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-   -   Sportster Crankcase Pressure / Engine Breathing / Wetsumping and Mods (http://xlforum.net/forums/showthread.php?t=2073932)

60Gunner 5th August 2019 22:23

You know what, tee off your vent hose in the tank.

dieselvette 6th August 2019 00:00

Thinking out loud about that crappy oil cap I had - there is one thing I can say for certain - with the stock, old umbrellas and whatever blowby was occurring - there must have been at least momentary pulses of pressure in the oil tank , enough to push past the spring-loaded o-ring on that temperature stem.

Would a better vent at the heads have fixed it?

Or were the pulses not even getting there and were only in the cam chest/tank? In that case, an umbrella at the cam chest may have worked better.

Get the check valve as close to the source as possible to minimize CC pressure. Shorter line the better.

Get it as far from the source as possible to minimize oil puking. Restricted breather bolts, etc so pulses are dampened.

Hippysmack 6th August 2019 00:26

Using the adage from Dr Dick,
When in doubt, do as the factory did.
If you have oil puking, first replace the umbrellas.
Then if you still have oil puking, do a compression / leak down test to see if you have low compression / excess blowby.
Is so, inspect the top end for ring / valve leaks.

If these don't fix it (especially with engine conversions) research the breathing mods before performing any.

Did you replace the breathers and try that?
The pulses go everywhere in the entire breathing path, CC, cam chest, oil tank, rocker boxes...
When I pulled my oil cap, I could hear the air pulsing inside it.
That's why the breather valve works in top or the bottom.
The air is pulled out at the vent opening no matter where it's at.
The closer you (vent) to the source, the lower overall CC pressure will be.
Too low and you impede scavenging.
Those that have done the Deimus mod effectually lowered CC positive pressure a little.
The vent location doesn't control oil puking, Too high of pressure from blowby and increased intake air does, gasket leaks also.
I don't think the breather bolt holes dampened anything but rather raised overall CC pressure behind it.
The negative pressure on upstroke needs to compensate for the positive pressure on upstroke.
Adding more positive without adding more negative = oil puking.
Negative is also increased with blowby.
But negative could minimize if the pistons pull oil up into the rings while positive is still increased with more cylinder volume = oil puking.
Leaky valves in the heads can cause extra blowby past the rings into the crankcase.
Did you really think there was a short answer to all this? :)

dieselvette 6th August 2019 01:38

Quote:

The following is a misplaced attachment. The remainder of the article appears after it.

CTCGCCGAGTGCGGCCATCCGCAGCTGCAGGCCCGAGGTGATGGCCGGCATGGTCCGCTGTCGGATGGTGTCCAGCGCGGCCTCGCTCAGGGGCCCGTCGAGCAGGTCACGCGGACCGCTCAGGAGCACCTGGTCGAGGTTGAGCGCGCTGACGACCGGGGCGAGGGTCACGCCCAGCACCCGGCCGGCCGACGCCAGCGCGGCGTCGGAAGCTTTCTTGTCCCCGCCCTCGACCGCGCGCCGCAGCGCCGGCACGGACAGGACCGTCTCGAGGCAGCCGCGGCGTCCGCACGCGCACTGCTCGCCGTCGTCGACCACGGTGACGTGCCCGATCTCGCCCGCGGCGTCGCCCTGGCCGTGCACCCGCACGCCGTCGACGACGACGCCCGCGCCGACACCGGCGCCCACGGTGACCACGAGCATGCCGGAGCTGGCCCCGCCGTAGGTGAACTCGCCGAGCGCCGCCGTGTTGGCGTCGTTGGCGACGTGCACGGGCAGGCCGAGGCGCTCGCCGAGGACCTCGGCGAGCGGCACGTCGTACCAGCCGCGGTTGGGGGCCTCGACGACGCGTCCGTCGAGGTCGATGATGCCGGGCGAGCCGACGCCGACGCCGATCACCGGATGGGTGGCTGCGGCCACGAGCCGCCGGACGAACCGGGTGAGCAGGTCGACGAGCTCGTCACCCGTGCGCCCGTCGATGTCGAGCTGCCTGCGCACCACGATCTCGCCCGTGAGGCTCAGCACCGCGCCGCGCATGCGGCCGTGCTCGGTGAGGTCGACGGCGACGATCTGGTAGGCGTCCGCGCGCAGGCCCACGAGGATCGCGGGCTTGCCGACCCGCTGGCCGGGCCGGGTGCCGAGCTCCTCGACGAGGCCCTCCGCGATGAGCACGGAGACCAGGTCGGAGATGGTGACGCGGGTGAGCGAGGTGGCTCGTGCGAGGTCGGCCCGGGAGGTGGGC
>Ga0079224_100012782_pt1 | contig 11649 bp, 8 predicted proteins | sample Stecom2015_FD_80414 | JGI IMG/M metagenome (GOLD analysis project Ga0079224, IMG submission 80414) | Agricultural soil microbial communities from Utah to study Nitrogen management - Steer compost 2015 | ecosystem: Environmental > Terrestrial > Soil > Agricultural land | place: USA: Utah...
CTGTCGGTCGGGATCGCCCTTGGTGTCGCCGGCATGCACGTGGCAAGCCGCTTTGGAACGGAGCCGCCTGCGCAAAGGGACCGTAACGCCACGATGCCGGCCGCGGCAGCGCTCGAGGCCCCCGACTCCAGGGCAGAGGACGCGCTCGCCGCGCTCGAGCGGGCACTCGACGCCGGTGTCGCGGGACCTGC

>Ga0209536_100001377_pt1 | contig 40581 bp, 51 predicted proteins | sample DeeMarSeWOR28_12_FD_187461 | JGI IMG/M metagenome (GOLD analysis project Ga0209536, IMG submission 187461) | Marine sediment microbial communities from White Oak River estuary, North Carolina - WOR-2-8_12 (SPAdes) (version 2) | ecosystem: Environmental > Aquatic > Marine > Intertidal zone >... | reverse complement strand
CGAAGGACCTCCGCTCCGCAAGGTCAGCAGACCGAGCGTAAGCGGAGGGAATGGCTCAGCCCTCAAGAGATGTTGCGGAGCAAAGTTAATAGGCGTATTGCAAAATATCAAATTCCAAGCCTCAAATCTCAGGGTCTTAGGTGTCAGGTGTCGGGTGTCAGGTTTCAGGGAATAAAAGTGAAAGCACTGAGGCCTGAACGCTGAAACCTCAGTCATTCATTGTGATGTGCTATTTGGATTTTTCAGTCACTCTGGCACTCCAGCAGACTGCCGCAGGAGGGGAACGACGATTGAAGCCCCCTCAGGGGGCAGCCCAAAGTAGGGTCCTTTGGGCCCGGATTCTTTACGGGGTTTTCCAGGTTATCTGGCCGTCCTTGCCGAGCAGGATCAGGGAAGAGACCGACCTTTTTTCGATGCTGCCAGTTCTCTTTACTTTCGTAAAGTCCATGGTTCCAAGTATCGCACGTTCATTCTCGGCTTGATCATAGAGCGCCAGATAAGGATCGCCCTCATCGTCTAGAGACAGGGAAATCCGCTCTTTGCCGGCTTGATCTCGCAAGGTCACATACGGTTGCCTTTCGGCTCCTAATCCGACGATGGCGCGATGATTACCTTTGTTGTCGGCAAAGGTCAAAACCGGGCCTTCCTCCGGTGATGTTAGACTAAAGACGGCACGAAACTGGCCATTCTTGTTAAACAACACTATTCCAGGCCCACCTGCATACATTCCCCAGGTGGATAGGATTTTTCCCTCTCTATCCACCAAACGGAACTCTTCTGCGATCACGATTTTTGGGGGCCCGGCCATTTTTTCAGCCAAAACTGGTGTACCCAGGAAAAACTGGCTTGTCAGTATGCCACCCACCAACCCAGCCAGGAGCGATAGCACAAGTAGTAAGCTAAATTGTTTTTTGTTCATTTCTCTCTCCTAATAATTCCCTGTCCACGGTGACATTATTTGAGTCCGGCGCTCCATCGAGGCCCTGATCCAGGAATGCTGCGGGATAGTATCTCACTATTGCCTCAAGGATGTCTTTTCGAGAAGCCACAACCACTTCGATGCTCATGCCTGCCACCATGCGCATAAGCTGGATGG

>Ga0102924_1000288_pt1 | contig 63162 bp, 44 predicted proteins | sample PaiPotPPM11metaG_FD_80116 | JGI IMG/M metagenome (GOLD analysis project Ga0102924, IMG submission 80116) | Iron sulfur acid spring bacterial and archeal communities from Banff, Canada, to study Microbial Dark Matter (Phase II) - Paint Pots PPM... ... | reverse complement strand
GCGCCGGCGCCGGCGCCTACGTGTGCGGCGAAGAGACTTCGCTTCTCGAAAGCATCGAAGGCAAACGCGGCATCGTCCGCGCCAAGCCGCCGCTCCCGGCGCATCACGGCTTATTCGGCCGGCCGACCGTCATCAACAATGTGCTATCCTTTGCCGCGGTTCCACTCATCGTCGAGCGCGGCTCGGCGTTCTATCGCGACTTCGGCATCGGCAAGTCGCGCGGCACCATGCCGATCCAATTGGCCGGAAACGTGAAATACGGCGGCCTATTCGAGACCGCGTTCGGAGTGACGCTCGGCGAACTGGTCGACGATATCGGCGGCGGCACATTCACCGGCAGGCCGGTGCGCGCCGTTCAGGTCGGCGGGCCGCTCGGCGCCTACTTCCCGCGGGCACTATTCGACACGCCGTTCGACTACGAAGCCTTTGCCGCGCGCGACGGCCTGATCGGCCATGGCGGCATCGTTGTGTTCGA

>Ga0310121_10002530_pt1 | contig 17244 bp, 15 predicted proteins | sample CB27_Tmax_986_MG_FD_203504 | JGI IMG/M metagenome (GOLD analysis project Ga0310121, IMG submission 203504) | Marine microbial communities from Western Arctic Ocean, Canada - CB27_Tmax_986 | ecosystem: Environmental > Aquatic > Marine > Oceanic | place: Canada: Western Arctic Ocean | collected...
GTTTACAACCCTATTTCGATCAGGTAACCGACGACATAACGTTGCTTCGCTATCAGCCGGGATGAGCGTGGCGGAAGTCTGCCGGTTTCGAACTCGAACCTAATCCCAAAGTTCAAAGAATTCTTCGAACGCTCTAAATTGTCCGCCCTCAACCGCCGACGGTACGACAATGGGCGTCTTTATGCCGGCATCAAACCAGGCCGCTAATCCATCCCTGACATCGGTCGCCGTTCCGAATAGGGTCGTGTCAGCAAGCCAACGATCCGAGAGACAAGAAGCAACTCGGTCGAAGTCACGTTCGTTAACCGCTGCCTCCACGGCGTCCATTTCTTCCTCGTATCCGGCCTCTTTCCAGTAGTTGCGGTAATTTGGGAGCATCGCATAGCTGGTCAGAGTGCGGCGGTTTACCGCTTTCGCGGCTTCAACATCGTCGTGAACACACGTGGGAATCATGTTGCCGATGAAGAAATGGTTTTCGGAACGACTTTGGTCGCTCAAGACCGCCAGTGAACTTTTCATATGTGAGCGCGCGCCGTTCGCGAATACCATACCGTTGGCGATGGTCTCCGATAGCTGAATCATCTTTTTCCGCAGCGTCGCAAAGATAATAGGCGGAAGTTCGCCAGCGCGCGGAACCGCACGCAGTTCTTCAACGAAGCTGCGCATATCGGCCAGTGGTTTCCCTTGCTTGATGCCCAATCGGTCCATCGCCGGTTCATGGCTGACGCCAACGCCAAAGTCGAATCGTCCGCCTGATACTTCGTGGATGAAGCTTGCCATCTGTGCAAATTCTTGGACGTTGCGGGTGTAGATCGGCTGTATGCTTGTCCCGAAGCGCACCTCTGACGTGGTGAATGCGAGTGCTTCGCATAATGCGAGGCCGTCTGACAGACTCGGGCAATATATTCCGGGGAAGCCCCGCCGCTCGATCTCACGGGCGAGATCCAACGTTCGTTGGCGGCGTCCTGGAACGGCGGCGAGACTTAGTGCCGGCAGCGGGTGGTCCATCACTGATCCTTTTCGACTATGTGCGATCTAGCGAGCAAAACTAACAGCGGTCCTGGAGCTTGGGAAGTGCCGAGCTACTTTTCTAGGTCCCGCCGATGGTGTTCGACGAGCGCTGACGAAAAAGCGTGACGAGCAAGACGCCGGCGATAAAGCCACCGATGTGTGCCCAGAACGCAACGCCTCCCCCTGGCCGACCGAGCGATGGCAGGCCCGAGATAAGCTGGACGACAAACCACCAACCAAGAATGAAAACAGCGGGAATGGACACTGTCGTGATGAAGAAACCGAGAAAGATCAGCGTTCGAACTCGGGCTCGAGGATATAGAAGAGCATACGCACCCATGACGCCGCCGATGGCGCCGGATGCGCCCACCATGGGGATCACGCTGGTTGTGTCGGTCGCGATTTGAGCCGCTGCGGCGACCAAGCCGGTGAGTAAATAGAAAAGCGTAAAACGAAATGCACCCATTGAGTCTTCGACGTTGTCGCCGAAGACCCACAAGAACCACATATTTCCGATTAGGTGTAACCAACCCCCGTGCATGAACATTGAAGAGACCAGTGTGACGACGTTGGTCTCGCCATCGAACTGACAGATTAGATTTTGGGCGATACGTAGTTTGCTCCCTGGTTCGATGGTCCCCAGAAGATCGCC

Originally Posted by Hippysmack (Post 5767941)
The pulses go everywhere in the entire breathing path, CC, cam chest, oil tank, rocker boxes...

I disagree. At least, partly.

Certainly there are pulses everywhere. But they will be most dramatic below the pistons, less so at the cam chest, and even less at the valve covers. This will vary depending on RPM, and how restrictive the paths are.

Consider an open hole at the timing plug. This will definitely breath air in-out pretty dramatically. Connect a 6ft hose to that fitting, and notice a net outflow with much more subtle pulses. Now I would think you have a similar scenario when you get to the heads - even with no umbrellas at all, the pulses here would be a lot less dramatic than at the timing plug.

For this reason, I think the krankvent at the cam chest would net the lowest overall CC pressure - for better or for worse. Because the pressure goes higher there with each pulse than it does at the heads, more air would be pushed out with each pulse. (Of course the difference in venting methods would vary with RPM, in the same way that exhaust systems perform differently at different RPMs)


(Edit: actually a krankvent at the timing plug would net the lowest overall cc pressure, but that is impractical)

Tomcatt 6th August 2019 01:47

Is there some end result you're seeking with this discussion?

Hippysmack 6th August 2019 02:19

I think he's trying to convince himself to do the Deimus mod.
There is nothing wrong with this mod.

But the pretense for doing this mod thinking your solving a crankcase pressure problem takes more diagnosis than speculation.
We need flow rates on the different breather designs before concluding it's necessary.
I'm just saying 'wanting to' is different than 'needing to'.

You are not pushing all the pos pressure out on downstroke but rather cycling the air that's there thru pos and neg directions.

If there was an airborne fly in the crankcase, he'd hit his head on both sides of the cam chest wall as he was pushed and pulled thru the splash ports.

You may have higher pressure in the crankcase due to the splash ports being partially blocked by the squirters.
But that pressure is also being sent up the head drains.
If you tapped into the crankcase wall, you may end relieving pos pressure there (reducing scavenging).
That would also take testing.
The MoCo intentionally bottled up pressure in the lower end.
It wasn't to satisfy the EPA.
So any changes you make, think about what the equal and opposite reaction will be. :geek

60Gunner 6th August 2019 03:12

I noticed no difference in the strength of the pulses in the cam chest or the heads. I do have some additional hose length both before and after the Krankvent in the heads. Also the horseshoe before is 3/8" but the roughly 2.5 feet after is 5/16.
I'm going to reduce the length of the line after tho now that I know I'm not getting any oil out of it. I may even run no hose off it for awhile.

dieselvette 6th August 2019 04:56